While taking a break and munching on some of Chook’s fine home-made “Ruahine biscuits”, some wild pigs are spotted on the hillside.
Shots ring out in the valley, but the pigs don’t seem too worried and they trot unharmed into some scrubby cover and disappear.
The day is turning into a cracker, not a cloud in the sky. Approaching the old Stanley Vale homestead, a stand of Rowan trees with their bright red berries create a splash of vibrant colour against the golden hues of tussock waving in the gentle breeze.
OB, Chook and I head over to check out the homestead while Phil and Brendon try their luck with one final hunt up a side valley.
Smoke coming from the chimney suggests someone is home, and sure enough as we approach, the wiry figure of a possum trapper appears at the door. His name is Sean and he has been coming in for the winters for a few years now trapping possums, for fur and skins.
Sean kindly makes us a cup of tea and talks of life as a possum trapper, he has just a few traps out at the moment as the fur does not really thicken up until after the shortest day, and it’s then that plucking and skinning really becomes worthwhile.
It sounds like a tough life but kind of appealing at the same time. Looking around the hut you would almost think he was a Buddhist monk.
He has very few possessions, no clutter and everything is tidy; a bag of flour, rolled oats, tea leaves and an old battered and blackened teapot sits on the grate above the smoky fire. A couple of old books sit on a shelf.
Sean says he will go out and shoot a deer soon, he‘ll hang it in the tree and the meat will not spoil before he has eaten all of it – the winters here are so cold and dry. He does eat the odd possum or hare too for a bit of variety.
Conscious that we still have a fair bit of ground to cover before dark we say our goodbyes and set off.
Our campsite tonight couldn’t be more ideal, on a nice flat terrace above the stream, in a sheltered stand of beech trees with heaps of dry wood.
We soon have a roaring fire going; Chook is preparing some wine and spices to “mull” over the embers while Brendon is slicing off pieces of back steak to cook in the pan.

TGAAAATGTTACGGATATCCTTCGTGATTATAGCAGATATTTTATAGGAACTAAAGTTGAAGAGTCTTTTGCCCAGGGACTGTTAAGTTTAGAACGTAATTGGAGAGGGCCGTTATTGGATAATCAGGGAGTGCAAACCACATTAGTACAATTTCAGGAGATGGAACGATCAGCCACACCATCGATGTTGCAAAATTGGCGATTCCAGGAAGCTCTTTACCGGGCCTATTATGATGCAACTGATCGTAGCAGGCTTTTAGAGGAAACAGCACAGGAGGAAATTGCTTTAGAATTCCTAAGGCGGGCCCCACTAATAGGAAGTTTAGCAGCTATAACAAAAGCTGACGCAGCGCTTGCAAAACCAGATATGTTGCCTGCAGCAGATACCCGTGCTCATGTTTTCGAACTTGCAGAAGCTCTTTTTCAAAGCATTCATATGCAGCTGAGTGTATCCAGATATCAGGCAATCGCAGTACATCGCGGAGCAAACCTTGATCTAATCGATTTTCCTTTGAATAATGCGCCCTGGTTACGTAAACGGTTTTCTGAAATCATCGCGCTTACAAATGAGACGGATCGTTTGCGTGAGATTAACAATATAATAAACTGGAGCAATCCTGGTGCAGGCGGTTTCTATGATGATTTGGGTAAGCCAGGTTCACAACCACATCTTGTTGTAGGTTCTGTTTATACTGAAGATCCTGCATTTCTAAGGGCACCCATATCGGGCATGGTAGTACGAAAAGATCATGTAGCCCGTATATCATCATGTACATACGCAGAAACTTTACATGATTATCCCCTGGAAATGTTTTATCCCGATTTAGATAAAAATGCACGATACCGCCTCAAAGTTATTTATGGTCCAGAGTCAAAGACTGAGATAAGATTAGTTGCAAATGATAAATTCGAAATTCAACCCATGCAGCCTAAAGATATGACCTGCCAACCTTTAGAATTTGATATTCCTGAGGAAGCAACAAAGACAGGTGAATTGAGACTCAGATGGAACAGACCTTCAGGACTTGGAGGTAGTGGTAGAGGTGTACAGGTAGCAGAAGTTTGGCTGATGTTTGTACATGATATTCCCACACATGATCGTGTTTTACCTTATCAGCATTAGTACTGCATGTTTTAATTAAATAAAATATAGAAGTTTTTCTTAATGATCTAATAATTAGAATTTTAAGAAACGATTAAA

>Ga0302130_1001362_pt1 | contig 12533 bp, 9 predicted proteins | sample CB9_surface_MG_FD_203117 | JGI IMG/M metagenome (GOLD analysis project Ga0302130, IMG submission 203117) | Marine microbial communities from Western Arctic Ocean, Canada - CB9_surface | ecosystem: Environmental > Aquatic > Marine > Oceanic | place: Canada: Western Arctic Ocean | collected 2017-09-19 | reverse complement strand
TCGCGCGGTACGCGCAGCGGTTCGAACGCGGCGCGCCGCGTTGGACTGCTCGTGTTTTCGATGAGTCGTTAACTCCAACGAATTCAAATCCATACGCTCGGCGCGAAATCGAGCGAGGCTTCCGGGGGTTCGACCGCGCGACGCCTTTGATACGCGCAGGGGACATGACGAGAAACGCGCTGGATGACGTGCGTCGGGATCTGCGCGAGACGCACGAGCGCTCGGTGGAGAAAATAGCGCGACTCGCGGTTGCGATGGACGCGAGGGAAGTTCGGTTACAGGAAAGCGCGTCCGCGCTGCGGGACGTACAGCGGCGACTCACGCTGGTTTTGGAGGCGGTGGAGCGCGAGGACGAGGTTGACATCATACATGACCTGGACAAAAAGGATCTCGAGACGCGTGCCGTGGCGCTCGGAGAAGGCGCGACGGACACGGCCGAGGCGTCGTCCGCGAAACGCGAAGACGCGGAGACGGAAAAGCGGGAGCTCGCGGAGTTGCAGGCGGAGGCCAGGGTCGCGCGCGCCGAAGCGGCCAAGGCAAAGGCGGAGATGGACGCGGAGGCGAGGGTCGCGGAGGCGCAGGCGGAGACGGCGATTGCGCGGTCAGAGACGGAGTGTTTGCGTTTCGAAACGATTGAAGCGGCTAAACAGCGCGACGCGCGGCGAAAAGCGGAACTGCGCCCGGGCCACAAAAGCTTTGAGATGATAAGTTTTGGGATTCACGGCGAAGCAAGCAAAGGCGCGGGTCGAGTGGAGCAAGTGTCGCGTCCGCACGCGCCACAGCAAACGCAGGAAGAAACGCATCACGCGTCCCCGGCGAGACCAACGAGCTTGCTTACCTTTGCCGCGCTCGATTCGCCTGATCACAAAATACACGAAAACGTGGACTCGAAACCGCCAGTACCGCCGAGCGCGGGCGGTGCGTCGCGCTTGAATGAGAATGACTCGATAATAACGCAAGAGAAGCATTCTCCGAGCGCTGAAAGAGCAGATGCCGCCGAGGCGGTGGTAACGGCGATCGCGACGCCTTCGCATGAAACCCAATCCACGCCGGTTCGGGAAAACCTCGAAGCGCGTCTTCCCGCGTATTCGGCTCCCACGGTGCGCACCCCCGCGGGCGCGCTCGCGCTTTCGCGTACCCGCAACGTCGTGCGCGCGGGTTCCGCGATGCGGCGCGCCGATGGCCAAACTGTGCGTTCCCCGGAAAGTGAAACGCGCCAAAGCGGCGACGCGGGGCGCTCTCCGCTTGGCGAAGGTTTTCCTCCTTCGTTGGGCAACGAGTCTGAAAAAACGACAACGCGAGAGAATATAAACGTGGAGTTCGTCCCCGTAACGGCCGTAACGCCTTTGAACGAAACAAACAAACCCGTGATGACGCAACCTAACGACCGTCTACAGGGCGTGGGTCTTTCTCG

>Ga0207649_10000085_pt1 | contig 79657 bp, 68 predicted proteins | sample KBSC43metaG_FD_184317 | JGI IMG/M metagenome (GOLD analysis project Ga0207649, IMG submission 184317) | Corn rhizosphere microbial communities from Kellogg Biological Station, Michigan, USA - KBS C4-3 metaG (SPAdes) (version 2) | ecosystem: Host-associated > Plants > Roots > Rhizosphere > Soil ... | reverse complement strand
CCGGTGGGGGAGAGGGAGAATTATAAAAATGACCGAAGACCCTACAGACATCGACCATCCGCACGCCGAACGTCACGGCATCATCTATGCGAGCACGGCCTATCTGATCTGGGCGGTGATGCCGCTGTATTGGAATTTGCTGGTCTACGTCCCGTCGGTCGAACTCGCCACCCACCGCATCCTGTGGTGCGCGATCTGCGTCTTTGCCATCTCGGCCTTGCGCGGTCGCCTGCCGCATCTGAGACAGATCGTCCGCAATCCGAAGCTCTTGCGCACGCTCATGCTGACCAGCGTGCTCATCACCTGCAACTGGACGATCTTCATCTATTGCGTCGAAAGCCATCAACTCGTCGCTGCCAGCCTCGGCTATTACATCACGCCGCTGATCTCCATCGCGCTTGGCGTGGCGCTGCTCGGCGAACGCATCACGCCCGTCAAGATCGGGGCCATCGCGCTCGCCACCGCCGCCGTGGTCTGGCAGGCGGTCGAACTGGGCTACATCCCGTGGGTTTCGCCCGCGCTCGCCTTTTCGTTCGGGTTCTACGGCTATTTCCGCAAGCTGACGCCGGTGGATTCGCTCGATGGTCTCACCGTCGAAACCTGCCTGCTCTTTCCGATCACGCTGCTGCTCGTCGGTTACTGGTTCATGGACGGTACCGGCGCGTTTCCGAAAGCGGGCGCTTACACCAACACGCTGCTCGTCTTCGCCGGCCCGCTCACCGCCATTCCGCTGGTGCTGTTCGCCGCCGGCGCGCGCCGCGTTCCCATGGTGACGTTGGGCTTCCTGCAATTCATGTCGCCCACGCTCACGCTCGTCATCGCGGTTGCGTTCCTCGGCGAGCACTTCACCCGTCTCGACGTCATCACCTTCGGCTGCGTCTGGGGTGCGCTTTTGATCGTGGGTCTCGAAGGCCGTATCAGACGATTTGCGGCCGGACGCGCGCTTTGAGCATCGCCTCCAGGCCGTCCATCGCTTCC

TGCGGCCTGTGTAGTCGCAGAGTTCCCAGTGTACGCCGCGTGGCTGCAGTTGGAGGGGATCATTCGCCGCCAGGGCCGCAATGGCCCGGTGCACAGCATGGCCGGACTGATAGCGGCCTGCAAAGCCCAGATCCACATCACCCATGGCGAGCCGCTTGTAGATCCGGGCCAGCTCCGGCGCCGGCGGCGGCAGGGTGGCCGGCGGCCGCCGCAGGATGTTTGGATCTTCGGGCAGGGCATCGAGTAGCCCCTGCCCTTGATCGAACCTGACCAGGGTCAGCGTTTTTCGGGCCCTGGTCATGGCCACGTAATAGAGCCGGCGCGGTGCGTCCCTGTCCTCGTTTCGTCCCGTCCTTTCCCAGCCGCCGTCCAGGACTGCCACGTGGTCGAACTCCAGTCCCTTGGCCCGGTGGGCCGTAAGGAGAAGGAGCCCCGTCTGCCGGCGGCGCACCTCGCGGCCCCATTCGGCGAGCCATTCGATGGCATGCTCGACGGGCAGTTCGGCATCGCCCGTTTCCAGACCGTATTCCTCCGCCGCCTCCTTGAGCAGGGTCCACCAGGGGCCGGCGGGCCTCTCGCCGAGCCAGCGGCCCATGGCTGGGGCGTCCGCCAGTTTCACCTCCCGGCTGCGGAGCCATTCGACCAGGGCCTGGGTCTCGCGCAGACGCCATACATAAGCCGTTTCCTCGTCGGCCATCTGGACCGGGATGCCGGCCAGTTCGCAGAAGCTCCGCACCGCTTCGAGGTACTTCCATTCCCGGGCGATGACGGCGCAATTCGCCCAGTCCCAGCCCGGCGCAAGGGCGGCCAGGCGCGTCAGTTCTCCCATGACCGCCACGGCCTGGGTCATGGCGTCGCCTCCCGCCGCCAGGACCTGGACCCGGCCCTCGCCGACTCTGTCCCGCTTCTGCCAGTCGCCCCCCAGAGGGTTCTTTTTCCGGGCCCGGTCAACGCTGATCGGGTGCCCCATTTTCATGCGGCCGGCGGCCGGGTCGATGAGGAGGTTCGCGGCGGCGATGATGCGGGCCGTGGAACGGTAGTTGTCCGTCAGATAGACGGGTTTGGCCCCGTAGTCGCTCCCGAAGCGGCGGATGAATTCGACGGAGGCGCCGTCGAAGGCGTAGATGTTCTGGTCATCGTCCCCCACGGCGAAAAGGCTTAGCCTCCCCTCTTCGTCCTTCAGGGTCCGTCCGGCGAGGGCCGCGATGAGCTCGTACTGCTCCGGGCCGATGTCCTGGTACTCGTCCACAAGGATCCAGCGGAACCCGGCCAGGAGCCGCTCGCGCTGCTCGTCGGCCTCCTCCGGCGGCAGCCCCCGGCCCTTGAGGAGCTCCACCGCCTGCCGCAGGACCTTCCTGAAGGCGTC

The steak goes down a treat before we tuck into “the last supper”, an old favourite – Pesto Pasta, with plenty of chorizo, fat juicy olives, sundried tomatoes and feta cheese.
After dinner, staring into the flickering flames, we reflect on what a great few days it’s been, and what a fantastic area Saint James is. There is some talk of future trips, places we could go, but it’s not long before we are getting into our sleeping bags.
None of us are too worried that we don’t have a tent fly to sleep under as the stars are out and there’s no sign of rain. The ground is just right, flat and no annoying tree roots sticking into your back.
Chook reads us something quite profound from a book of his that I cannot remember. Brendon is already snoring quietly so misses out on a little bit of harmonica playing, also from Chook.
Four hours later I try to make sense of the drops of moisture I can feel on my face, opening one eye I can still see the stars above, the wind has got up a bit, I close my eye and hope if I go back to sleep it will go away.
I snatch another half hours sleep but now the moisture is more like rain drops, there is no sign of any stars, and I can hear a bit of grumbling around me.
A quick conference and we decide we may as well pack up and walk out over Fowler Pass; we needed an early start anyway. By the time we are packed the rain is set in, won’t be any stunning sunrises on this walk out!
A couple of hours later we are back at our vehicle and brewing up coffee in the old hut.
Brendon whips up some cheesecakes and we scoff those down while we wait for daylight outside. An hour later it is flat whites all round at the Power House café in Hanmer, closely followed by a soak in the hot pools.
The new aqua therapy pools prove to be the perfect finish to a few days in the hills!
From postcard perfect Abel Tasman National Park to Punakaiki’s luscious green rainforests and the majestic Aoraki/Mount Cook, eight days experiencing the South Island of New Zealand.